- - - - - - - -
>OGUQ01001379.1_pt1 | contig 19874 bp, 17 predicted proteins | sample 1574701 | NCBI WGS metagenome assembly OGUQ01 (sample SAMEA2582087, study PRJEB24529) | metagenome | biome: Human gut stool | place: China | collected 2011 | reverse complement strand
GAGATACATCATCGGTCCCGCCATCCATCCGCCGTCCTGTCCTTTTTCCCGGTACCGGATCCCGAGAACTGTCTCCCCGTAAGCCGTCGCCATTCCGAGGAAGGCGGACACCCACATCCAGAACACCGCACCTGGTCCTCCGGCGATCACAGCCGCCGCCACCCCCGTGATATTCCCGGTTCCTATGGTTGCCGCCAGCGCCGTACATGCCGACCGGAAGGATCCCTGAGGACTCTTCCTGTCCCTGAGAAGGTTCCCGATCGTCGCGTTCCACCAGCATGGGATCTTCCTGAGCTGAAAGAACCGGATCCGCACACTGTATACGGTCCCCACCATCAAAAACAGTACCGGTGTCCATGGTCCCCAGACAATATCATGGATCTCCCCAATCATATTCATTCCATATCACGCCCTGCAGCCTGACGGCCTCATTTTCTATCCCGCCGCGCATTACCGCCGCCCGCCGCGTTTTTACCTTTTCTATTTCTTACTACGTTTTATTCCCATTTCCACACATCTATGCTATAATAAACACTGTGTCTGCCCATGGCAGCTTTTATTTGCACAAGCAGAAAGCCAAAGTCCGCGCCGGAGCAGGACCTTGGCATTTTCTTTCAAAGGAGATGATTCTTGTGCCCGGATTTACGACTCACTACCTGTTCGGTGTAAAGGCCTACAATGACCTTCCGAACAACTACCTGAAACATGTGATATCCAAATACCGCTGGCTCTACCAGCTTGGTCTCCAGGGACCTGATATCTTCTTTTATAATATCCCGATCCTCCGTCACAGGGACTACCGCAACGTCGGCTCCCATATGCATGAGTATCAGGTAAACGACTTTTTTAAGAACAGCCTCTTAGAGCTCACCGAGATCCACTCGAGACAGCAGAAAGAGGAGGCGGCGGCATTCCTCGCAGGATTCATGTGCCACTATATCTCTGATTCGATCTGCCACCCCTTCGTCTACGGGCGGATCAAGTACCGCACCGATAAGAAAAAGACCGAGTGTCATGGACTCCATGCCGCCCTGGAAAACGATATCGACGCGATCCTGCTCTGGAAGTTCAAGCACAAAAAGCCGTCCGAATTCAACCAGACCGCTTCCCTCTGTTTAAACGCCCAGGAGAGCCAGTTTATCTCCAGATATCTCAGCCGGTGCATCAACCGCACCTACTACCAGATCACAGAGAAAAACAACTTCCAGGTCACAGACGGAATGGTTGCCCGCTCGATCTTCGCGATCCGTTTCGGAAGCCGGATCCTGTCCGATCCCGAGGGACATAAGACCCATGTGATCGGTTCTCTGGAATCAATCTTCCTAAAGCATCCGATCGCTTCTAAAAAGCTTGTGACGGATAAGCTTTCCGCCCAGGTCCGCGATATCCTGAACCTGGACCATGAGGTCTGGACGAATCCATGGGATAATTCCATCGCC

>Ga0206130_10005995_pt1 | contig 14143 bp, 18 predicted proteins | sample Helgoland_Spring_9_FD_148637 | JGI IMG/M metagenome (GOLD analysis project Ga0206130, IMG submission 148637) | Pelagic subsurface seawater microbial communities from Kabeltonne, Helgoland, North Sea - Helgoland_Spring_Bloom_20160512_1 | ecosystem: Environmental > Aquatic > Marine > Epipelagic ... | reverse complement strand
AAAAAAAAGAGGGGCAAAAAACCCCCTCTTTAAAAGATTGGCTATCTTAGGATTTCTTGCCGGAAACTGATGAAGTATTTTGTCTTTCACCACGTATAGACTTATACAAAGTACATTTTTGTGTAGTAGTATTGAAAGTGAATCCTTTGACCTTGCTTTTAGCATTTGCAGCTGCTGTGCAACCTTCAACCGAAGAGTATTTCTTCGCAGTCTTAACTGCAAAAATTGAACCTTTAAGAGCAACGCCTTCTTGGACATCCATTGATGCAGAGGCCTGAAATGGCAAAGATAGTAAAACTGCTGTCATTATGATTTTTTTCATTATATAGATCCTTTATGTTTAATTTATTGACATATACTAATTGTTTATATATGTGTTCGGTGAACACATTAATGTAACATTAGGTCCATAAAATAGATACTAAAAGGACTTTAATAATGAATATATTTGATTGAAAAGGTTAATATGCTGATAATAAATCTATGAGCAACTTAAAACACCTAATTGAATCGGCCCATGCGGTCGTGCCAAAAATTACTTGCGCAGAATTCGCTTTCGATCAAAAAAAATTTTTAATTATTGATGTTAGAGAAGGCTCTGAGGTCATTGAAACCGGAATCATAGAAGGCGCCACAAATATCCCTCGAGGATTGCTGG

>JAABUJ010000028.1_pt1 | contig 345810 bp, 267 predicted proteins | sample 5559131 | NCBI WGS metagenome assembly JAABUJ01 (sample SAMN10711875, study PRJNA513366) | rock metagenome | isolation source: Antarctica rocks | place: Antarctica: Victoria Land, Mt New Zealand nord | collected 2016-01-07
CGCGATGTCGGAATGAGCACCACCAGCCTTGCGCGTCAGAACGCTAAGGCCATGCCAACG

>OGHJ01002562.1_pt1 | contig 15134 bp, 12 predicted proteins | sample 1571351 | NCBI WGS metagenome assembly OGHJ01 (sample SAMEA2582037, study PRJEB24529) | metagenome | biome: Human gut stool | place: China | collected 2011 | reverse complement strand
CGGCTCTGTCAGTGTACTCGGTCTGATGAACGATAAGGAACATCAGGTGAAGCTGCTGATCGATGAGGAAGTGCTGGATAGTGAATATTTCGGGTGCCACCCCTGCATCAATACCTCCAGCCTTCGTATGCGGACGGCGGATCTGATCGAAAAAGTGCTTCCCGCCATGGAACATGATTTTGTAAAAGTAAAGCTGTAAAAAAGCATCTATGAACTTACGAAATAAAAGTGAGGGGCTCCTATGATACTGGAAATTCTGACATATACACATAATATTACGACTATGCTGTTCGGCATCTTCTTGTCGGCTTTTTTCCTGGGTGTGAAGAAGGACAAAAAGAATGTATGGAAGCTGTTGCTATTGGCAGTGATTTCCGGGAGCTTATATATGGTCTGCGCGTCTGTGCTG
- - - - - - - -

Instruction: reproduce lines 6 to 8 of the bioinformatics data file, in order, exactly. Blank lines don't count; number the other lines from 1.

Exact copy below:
CGCGATGTCGGAATGAGCACCACCAGCCTTGCGCGTCAGAACGCTAAGGCCATGCCAACG

>OGHJ01002562.1_pt1 | contig 15134 bp, 12 predicted proteins | sample 1571351 | NCBI WGS metagenome assembly OGHJ01 (sample SAMEA2582037, study PRJEB24529) | metagenome | biome: Human gut stool | place: China | collected 2011 | reverse complement strand
CGGCTCTGTCAGTGTACTCGGTCTGATGAACGATAAGGAACATCAGGTGAAGCTGCTGATCGATGAGGAAGTGCTGGATAGTGAATATTTCGGGTGCCACCCCTGCATCAATACCTCCAGCCTTCGTATGCGGACGGCGGATCTGATCGAAAAAGTGCTTCCCGCCATGGAACATGATTTTGTAAAAGTAAAGCTGTAAAAAAGCATCTATGAACTTACGAAATAAAAGTGAGGGGCTCCTATGATACTGGAAATTCTGACATATACACATAATATTACGACTATGCTGTTCGGCATCTTCTTGTCGGCTTTTTTCCTGGGTGTGAAGAAGGACAAAAAGAATGTATGGAAGCTGTTGCTATTGGCAGTGATTTCCGGGAGCTTATATATGGTCTGCGCGTCTGTGCTG